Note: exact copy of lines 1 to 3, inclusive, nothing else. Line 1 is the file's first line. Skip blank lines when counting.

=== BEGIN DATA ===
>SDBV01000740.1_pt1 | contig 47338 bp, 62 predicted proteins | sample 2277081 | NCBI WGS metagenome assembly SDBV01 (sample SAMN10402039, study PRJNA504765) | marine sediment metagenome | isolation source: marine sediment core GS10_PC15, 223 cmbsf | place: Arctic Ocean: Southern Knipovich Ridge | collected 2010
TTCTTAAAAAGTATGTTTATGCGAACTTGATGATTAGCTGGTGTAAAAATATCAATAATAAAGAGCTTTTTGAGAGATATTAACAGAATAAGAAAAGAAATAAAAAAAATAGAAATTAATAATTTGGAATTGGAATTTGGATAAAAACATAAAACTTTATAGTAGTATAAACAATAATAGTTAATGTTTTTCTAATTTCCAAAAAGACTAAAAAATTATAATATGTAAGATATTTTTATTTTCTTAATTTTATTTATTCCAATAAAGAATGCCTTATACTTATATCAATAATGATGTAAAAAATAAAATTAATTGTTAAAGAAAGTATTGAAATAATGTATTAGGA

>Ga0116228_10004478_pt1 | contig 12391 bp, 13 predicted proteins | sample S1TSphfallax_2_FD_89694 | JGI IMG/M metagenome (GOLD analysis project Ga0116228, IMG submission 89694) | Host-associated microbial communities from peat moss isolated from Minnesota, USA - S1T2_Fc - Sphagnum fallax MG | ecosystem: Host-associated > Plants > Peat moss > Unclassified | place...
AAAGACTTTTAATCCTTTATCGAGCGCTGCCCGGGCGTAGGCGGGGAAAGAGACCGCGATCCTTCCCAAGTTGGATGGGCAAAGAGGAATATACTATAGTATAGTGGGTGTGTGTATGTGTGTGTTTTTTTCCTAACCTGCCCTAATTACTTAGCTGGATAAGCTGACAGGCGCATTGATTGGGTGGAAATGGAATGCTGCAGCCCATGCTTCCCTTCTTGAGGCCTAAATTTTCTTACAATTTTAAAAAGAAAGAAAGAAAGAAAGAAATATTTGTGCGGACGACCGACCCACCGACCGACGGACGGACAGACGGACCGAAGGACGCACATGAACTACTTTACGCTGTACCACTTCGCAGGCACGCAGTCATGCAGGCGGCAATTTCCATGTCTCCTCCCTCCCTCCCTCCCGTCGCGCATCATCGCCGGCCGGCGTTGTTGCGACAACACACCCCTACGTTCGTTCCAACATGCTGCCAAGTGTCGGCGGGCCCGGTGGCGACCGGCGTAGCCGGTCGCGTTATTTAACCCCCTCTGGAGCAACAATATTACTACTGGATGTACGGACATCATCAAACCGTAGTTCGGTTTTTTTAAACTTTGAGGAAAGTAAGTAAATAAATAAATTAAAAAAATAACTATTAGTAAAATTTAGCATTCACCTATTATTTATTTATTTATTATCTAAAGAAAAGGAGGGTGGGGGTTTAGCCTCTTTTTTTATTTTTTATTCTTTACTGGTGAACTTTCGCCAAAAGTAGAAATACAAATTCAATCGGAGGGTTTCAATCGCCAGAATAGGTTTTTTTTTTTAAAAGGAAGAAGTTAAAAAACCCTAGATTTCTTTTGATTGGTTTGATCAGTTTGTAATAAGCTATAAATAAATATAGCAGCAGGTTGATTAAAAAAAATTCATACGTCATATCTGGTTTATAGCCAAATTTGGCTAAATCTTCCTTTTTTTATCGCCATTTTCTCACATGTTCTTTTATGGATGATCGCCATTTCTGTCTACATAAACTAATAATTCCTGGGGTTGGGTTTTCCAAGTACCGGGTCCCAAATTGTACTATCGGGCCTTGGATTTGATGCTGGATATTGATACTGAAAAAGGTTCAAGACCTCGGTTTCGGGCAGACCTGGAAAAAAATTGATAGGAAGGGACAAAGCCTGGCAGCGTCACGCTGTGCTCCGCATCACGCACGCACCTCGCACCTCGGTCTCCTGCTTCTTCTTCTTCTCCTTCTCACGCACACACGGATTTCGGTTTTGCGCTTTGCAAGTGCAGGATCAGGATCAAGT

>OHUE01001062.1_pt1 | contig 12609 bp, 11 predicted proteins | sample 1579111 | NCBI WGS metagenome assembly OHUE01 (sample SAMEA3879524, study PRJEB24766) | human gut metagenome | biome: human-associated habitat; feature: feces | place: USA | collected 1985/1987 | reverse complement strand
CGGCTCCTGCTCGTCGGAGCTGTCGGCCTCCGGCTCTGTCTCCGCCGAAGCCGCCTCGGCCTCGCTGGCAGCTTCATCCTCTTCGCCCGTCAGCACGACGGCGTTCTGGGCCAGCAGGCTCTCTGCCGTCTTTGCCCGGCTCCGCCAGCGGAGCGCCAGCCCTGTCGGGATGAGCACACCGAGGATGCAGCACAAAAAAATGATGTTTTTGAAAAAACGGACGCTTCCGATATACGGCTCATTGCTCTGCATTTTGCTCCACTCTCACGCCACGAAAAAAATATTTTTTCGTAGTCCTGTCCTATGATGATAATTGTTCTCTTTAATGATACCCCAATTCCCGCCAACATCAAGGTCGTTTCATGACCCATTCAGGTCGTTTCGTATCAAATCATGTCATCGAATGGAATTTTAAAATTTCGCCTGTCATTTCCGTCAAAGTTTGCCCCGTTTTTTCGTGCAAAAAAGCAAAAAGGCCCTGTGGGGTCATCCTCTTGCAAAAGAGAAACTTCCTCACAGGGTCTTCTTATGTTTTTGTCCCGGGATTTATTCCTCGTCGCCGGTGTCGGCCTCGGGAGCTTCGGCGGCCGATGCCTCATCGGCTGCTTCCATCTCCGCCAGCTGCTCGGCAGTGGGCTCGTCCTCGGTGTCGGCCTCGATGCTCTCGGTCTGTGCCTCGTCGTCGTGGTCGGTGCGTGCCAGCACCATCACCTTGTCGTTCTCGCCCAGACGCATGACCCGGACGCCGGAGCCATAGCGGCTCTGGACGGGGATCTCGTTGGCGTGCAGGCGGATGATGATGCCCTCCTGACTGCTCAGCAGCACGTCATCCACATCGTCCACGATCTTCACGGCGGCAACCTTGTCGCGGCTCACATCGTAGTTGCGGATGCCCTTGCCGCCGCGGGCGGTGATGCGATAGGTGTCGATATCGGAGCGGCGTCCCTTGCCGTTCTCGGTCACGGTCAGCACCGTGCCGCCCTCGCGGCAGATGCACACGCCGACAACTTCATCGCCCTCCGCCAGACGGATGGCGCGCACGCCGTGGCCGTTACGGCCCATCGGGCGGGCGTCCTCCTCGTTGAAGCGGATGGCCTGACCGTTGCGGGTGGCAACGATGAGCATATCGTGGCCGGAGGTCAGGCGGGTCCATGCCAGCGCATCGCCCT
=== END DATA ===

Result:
>SDBV01000740.1_pt1 | contig 47338 bp, 62 predicted proteins | sample 2277081 | NCBI WGS metagenome assembly SDBV01 (sample SAMN10402039, study PRJNA504765) | marine sediment metagenome | isolation source: marine sediment core GS10_PC15, 223 cmbsf | place: Arctic Ocean: Southern Knipovich Ridge | collected 2010
TTCTTAAAAAGTATGTTTATGCGAACTTGATGATTAGCTGGTGTAAAAATATCAATAATAAAGAGCTTTTTGAGAGATATTAACAGAATAAGAAAAGAAATAAAAAAAATAGAAATTAATAATTTGGAATTGGAATTTGGATAAAAACATAAAACTTTATAGTAGTATAAACAATAATAGTTAATGTTTTTCTAATTTCCAAAAAGACTAAAAAATTATAATATGTAAGATATTTTTATTTTCTTAATTTTATTTATTCCAATAAAGAATGCCTTATACTTATATCAATAATGATGTAAAAAATAAAATTAATTGTTAAAGAAAGTATTGAAATAATGTATTAGGA

>Ga0116228_10004478_pt1 | contig 12391 bp, 13 predicted proteins | sample S1TSphfallax_2_FD_89694 | JGI IMG/M metagenome (GOLD analysis project Ga0116228, IMG submission 89694) | Host-associated microbial communities from peat moss isolated from Minnesota, USA - S1T2_Fc - Sphagnum fallax MG | ecosystem: Host-associated > Plants > Peat moss > Unclassified | place...